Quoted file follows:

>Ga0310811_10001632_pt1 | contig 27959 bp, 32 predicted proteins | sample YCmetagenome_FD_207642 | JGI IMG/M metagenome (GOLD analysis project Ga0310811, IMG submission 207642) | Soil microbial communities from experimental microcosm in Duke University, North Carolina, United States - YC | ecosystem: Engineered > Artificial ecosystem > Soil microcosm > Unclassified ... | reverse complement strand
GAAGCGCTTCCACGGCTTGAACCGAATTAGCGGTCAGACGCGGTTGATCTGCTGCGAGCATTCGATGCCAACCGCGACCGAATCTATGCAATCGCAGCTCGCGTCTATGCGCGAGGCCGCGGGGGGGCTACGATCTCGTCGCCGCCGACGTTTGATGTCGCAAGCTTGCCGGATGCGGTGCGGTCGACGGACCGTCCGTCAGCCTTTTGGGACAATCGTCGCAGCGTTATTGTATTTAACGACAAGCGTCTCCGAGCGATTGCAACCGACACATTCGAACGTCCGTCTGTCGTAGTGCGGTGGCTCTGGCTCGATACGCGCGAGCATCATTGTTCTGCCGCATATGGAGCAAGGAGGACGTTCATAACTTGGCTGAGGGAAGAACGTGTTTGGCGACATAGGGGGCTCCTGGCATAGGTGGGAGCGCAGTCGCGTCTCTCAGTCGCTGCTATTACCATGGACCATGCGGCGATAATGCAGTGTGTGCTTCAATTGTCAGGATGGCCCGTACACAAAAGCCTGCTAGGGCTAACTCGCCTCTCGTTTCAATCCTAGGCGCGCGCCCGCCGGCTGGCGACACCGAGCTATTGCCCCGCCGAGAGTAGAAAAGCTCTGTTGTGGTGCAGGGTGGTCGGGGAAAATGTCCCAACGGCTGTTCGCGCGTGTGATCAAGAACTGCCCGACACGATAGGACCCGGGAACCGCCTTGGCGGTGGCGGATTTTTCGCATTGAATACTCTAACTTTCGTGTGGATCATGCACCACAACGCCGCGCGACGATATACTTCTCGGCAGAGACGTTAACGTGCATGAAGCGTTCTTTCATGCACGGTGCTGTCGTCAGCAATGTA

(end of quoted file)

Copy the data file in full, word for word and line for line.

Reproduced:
>Ga0310811_10001632_pt1 | contig 27959 bp, 32 predicted proteins | sample YCmetagenome_FD_207642 | JGI IMG/M metagenome (GOLD analysis project Ga0310811, IMG submission 207642) | Soil microbial communities from experimental microcosm in Duke University, North Carolina, United States - YC | ecosystem: Engineered > Artificial ecosystem > Soil microcosm > Unclassified ... | reverse complement strand
GAAGCGCTTCCACGGCTTGAACCGAATTAGCGGTCAGACGCGGTTGATCTGCTGCGAGCATTCGATGCCAACCGCGACCGAATCTATGCAATCGCAGCTCGCGTCTATGCGCGAGGCCGCGGGGGGGCTACGATCTCGTCGCCGCCGACGTTTGATGTCGCAAGCTTGCCGGATGCGGTGCGGTCGACGGACCGTCCGTCAGCCTTTTGGGACAATCGTCGCAGCGTTATTGTATTTAACGACAAGCGTCTCCGAGCGATTGCAACCGACACATTCGAACGTCCGTCTGTCGTAGTGCGGTGGCTCTGGCTCGATACGCGCGAGCATCATTGTTCTGCCGCATATGGAGCAAGGAGGACGTTCATAACTTGGCTGAGGGAAGAACGTGTTTGGCGACATAGGGGGCTCCTGGCATAGGTGGGAGCGCAGTCGCGTCTCTCAGTCGCTGCTATTACCATGGACCATGCGGCGATAATGCAGTGTGTGCTTCAATTGTCAGGATGGCCCGTACACAAAAGCCTGCTAGGGCTAACTCGCCTCTCGTTTCAATCCTAGGCGCGCGCCCGCCGGCTGGCGACACCGAGCTATTGCCCCGCCGAGAGTAGAAAAGCTCTGTTGTGGTGCAGGGTGGTCGGGGAAAATGTCCCAACGGCTGTTCGCGCGTGTGATCAAGAACTGCCCGACACGATAGGACCCGGGAACCGCCTTGGCGGTGGCGGATTTTTCGCATTGAATACTCTAACTTTCGTGTGGATCATGCACCACAACGCCGCGCGACGATATACTTCTCGGCAGAGACGTTAACGTGCATGAAGCGTTCTTTCATGCACGGTGCTGTCGTCAGCAATGTA